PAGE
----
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Former Prisoner Of War Expresses Gratitude For Red Cross Aid

Former Prisoner Of War Expresses Gratitude For Red Cross Aid

Prisoners in Oflag 64, a German POW camp during WWII.

When you get something that you missed out on for a long time, you really get excited" - Bill Roth, WWII Prisoner of War

A prisoner of war during World War II said the International Red Cross saved his life when it provided him with not only food, but glimpses of hope during his time in captivity.

Bill Roth, 94, has lived in Audubon, Iowa his entire life, except for the years he served for the United States (1941-1945) during the Second World War. While in North Africa at the Battle of Kasserine Pass, he was captured and held captive for 26 months—800 days to be exact.

His first encounter with the Red Cross was in Italy, which was a brief stop before journeying to Germany. The food, stored and packaged in Geneva, Switzerland, was distributed in parcels to POWs all around the world.

“They helped because we weren’t getting much to eat,” Roth said. “They were designed especially for prisoners in captivity.”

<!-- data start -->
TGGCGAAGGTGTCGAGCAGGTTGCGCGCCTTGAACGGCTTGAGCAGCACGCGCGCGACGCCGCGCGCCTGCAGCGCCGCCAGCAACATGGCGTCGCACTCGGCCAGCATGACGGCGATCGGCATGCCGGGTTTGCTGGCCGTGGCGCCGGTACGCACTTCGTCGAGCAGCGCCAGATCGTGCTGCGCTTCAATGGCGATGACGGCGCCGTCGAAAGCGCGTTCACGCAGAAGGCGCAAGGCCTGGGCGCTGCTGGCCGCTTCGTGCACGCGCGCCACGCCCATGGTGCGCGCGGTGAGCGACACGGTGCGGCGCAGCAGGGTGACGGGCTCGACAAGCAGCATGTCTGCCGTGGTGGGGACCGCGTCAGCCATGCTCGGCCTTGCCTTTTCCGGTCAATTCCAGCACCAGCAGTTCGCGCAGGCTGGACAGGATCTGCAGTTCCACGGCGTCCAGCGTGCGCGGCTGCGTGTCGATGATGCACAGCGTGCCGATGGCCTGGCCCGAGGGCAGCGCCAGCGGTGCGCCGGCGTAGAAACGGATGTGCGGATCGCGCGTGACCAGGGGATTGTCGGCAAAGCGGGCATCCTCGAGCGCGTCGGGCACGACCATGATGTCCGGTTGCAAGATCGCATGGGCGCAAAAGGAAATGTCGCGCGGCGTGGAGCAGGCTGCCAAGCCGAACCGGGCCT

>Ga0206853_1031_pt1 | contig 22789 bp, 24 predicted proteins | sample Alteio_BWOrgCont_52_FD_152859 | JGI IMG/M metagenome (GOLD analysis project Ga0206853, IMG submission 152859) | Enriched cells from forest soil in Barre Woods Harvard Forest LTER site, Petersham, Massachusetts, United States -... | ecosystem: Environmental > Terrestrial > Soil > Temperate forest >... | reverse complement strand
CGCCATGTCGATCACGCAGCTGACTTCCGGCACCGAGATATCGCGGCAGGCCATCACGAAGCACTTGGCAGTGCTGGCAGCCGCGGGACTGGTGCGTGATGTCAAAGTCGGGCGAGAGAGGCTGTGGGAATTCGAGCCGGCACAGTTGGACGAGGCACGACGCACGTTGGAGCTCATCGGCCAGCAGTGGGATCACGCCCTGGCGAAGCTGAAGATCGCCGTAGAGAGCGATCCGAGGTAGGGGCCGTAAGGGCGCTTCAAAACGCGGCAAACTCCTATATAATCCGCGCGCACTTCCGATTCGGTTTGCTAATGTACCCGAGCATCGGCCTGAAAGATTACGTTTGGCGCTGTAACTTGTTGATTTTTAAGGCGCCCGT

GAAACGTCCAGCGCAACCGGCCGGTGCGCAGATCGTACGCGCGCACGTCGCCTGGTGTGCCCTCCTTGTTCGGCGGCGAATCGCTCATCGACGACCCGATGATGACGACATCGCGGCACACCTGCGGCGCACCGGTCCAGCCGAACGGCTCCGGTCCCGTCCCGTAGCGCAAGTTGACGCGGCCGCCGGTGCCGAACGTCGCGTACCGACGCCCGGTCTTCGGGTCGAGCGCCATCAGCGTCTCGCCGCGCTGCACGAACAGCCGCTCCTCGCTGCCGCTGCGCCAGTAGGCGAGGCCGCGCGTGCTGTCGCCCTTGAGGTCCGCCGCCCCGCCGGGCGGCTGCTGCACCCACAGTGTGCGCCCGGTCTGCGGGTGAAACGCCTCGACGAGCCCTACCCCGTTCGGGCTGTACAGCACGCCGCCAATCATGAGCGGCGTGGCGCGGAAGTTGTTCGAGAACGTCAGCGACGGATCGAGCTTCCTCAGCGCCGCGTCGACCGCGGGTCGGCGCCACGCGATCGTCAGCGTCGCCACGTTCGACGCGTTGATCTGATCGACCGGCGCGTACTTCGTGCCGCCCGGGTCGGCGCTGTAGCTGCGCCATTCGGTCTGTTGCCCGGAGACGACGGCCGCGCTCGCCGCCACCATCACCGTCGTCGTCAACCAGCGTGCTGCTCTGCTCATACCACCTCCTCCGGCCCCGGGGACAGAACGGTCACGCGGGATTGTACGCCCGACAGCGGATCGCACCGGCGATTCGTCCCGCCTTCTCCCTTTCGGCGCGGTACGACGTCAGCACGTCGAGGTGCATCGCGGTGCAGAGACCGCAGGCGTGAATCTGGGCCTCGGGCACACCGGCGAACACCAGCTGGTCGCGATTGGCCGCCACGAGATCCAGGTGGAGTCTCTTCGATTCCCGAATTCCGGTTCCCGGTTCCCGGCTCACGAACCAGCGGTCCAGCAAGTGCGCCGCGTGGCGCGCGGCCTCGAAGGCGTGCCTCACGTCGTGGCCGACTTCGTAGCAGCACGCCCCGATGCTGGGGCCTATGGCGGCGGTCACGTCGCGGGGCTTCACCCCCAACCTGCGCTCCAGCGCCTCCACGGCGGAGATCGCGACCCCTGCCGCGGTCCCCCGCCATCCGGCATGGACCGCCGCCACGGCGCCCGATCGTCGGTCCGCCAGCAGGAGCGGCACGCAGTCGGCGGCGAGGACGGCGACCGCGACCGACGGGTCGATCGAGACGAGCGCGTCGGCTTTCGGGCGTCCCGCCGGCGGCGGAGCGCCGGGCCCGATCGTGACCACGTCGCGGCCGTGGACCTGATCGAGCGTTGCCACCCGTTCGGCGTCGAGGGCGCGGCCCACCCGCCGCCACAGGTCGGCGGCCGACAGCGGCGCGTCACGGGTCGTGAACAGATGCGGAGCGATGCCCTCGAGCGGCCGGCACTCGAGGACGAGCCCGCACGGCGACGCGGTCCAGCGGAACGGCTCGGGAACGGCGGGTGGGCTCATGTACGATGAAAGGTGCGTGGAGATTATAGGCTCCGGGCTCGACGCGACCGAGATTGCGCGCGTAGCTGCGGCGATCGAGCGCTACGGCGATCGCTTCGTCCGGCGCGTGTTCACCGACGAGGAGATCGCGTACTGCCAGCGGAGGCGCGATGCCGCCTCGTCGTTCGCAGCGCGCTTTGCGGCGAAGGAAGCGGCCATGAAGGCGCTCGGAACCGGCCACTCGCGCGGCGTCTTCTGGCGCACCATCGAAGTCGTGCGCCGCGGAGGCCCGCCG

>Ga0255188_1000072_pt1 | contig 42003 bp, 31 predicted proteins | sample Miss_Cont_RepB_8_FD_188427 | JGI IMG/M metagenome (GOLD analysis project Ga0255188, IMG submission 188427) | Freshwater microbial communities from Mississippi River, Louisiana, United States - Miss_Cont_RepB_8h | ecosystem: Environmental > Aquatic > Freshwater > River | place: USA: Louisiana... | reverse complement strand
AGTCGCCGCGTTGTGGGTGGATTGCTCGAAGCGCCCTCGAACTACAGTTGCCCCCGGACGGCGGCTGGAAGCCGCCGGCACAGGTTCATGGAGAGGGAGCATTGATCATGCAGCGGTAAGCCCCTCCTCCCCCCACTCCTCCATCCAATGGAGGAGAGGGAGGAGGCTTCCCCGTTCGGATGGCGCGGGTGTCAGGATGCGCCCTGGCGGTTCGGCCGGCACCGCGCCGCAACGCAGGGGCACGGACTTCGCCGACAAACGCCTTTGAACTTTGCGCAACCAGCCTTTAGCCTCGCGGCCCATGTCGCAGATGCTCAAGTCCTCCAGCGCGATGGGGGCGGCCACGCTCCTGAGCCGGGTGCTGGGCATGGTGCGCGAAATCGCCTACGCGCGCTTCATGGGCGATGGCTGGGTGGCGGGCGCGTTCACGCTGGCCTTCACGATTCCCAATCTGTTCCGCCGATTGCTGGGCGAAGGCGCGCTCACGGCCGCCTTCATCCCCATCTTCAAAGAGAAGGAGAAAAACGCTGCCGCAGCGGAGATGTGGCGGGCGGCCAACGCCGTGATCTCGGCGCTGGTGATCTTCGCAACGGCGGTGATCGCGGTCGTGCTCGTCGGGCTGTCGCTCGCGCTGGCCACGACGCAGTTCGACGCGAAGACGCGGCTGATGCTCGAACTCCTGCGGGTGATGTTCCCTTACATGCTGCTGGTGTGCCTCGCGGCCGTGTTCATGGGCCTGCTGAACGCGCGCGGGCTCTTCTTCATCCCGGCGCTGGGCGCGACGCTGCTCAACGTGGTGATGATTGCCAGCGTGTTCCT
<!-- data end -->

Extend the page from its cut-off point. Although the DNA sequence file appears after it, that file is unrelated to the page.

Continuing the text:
The contents of the parcels included powdered milk, ground coffee, biscuits, raisons and cigarettes, he said.

After several months of travel, he arrived in Stalag 7A, the largest POW camp in Germany during the war. Shortly after, he and his men were separated into smaller groups and transported to another work camp, where Roth remained for the rest of his captivity.

“That summer of 1943, [the Red Cross] sent representatives from Switzerland to check the work camp we were at,” he said. “Some of the main camps had been getting [the boxes] before that, but this was late summer, and we were really hurting. We weren’t getting fed very well.”

The Germans allowed the Red Cross workers and volunteers access to the camps because Germany was one of the few Axis countries affiliated with the Red Cross. He said the Germans were good about seeing that the captives received the parcels, even in the midst of war.

“We heard they were coming, and when we got them, we had a big celebration in the barracks,” he said. “When you get something that you missed out on for a long time, you really get excited.”

At the end of the war with the liberated POWs without food, the Red Cross delivered trucks with additional care boxes for those struggling.

Later, Roth returned home, where he belonged to the local fire department for 37 years, the Lions Club for 33 years and the Veterans of Foreign Wars Legion. Today, he commands the honor guard for military funerals, where he’s attended over 200 funerals. Additionally, he speaks to children in his community about his experiences with the Red Cross in the war.

“Those boxes were just a miracle,” Roth said. “I give the Red Cross a lot of credit for my well-being today.”